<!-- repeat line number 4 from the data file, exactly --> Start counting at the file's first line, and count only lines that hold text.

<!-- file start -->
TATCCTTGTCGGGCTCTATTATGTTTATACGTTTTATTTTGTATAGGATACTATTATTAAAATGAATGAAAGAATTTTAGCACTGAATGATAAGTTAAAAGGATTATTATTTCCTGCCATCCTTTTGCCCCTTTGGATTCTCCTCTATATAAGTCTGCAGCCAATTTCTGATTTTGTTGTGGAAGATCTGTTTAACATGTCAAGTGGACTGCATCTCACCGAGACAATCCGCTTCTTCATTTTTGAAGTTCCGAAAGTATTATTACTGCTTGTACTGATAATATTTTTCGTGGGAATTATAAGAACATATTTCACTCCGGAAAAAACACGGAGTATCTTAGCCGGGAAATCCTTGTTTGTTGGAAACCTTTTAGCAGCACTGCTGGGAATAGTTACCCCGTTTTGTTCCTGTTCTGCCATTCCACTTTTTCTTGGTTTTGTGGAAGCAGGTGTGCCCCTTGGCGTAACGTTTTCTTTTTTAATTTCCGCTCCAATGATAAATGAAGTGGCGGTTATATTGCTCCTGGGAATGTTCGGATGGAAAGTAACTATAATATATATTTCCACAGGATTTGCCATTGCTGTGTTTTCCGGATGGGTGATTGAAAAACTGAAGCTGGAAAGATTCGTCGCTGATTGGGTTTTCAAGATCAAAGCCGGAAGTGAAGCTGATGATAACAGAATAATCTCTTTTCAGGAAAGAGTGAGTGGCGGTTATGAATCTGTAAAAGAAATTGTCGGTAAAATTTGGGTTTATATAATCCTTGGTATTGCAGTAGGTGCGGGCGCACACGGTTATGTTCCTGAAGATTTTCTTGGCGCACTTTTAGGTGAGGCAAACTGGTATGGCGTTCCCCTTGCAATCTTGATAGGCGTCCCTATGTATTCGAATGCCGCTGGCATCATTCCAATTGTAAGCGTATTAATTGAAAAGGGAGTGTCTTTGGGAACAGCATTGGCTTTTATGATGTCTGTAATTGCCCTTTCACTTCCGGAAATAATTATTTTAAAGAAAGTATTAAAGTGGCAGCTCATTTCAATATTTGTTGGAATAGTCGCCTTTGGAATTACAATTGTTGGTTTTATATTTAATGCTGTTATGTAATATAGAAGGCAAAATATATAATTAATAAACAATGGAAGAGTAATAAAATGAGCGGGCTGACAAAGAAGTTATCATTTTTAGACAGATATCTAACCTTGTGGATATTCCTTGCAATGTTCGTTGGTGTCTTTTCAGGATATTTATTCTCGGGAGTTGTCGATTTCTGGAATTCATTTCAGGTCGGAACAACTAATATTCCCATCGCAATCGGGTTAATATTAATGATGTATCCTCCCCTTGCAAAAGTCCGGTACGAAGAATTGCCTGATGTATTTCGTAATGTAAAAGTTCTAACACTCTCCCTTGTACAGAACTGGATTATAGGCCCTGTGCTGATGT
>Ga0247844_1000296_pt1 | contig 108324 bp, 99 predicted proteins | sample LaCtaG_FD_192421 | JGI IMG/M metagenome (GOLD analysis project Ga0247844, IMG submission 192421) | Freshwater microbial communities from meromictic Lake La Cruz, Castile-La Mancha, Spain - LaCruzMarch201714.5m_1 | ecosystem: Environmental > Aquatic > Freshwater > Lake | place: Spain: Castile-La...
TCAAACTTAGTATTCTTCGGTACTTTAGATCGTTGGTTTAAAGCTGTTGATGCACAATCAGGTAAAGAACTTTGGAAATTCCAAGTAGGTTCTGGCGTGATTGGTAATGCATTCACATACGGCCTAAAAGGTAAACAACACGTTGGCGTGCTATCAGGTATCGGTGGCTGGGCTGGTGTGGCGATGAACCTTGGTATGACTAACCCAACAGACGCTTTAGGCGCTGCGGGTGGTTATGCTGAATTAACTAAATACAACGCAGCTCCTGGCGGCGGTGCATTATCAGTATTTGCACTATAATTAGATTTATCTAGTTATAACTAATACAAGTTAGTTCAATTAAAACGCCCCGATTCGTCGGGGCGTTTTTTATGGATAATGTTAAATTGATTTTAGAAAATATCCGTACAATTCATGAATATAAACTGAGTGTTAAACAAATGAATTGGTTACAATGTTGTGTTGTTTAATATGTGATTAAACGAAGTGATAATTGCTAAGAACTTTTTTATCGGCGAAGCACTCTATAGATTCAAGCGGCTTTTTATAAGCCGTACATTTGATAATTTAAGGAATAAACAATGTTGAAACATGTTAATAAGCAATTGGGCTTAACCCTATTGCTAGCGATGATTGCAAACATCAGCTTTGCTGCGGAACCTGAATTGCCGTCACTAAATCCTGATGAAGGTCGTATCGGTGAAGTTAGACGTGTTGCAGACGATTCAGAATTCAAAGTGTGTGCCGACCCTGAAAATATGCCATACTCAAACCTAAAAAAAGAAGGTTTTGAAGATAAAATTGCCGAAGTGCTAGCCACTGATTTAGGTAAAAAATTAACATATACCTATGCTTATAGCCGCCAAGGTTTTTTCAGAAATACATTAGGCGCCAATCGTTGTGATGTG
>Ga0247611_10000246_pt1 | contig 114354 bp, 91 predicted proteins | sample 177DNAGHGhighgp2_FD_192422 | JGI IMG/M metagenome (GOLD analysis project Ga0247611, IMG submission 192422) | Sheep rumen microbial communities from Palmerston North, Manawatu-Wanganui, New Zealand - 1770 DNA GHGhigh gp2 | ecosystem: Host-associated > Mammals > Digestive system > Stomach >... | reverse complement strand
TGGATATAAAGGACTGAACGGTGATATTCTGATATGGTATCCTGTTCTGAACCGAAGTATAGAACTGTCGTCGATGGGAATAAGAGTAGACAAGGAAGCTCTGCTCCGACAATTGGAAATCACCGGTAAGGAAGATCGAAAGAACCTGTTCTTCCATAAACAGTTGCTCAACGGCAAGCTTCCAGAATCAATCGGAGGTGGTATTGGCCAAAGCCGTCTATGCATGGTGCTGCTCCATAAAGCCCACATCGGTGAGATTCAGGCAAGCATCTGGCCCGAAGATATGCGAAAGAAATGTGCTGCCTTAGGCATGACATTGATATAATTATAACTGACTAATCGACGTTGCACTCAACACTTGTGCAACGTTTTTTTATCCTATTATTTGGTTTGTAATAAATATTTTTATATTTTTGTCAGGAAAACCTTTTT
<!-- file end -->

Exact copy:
>Ga0247611_10000246_pt1 | contig 114354 bp, 91 predicted proteins | sample 177DNAGHGhighgp2_FD_192422 | JGI IMG/M metagenome (GOLD analysis project Ga0247611, IMG submission 192422) | Sheep rumen microbial communities from Palmerston North, Manawatu-Wanganui, New Zealand - 1770 DNA GHGhigh gp2 | ecosystem: Host-associated > Mammals > Digestive system > Stomach >... | reverse complement strand